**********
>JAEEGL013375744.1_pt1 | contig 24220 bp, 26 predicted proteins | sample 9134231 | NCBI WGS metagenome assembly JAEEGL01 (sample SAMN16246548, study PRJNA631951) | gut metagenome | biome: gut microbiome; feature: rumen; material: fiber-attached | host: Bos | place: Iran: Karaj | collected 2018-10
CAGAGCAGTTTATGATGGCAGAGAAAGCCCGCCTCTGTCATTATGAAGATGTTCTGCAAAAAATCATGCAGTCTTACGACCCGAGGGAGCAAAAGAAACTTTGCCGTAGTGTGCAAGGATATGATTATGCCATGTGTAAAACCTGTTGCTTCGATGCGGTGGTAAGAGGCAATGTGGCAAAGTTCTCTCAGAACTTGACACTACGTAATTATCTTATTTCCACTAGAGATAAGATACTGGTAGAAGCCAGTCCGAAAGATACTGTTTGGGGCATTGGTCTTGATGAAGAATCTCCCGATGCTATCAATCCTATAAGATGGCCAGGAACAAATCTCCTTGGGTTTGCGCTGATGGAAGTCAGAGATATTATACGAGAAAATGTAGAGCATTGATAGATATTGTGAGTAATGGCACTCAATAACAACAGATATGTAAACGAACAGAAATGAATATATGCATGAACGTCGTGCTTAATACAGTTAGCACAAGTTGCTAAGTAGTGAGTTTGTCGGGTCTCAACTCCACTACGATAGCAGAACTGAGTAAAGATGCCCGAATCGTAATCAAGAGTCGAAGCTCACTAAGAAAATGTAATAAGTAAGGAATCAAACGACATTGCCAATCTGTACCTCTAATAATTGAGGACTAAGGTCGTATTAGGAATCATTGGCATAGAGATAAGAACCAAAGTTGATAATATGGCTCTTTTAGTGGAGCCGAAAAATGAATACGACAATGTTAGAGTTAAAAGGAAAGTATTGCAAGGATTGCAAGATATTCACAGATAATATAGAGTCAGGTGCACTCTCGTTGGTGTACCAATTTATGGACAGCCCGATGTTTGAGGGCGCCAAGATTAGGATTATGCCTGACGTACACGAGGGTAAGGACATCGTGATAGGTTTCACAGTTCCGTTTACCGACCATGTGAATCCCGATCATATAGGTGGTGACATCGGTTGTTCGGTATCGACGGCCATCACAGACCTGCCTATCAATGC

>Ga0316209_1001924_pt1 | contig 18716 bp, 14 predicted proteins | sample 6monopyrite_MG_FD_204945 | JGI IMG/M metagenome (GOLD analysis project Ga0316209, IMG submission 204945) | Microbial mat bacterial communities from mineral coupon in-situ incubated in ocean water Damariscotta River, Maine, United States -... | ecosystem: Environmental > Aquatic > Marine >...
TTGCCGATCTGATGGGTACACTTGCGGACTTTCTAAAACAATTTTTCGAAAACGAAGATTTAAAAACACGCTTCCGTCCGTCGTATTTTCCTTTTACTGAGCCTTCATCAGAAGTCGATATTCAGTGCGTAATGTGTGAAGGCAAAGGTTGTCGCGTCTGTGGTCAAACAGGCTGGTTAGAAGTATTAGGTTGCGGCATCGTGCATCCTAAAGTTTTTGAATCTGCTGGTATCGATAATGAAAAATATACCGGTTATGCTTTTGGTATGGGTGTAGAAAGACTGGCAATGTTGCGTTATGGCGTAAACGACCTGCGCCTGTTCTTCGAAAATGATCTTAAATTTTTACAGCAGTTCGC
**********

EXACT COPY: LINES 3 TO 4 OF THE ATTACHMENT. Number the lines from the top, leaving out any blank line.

>Ga0316209_1001924_pt1 | contig 18716 bp, 14 predicted proteins | sample 6monopyrite_MG_FD_204945 | JGI IMG/M metagenome (GOLD analysis project Ga0316209, IMG submission 204945) | Microbial mat bacterial communities from mineral coupon in-situ incubated in ocean water Damariscotta River, Maine, United States -... | ecosystem: Environmental > Aquatic > Marine >...
TTGCCGATCTGATGGGTACACTTGCGGACTTTCTAAAACAATTTTTCGAAAACGAAGATTTAAAAACACGCTTCCGTCCGTCGTATTTTCCTTTTACTGAGCCTTCATCAGAAGTCGATATTCAGTGCGTAATGTGTGAAGGCAAAGGTTGTCGCGTCTGTGGTCAAACAGGCTGGTTAGAAGTATTAGGTTGCGGCATCGTGCATCCTAAAGTTTTTGAATCTGCTGGTATCGATAATGAAAAATATACCGGTTATGCTTTTGGTATGGGTGTAGAAAGACTGGCAATGTTGCGTTATGGCGTAAACGACCTGCGCCTGTTCTTCGAAAATGATCTTAAATTTTTACAGCAGTTCGC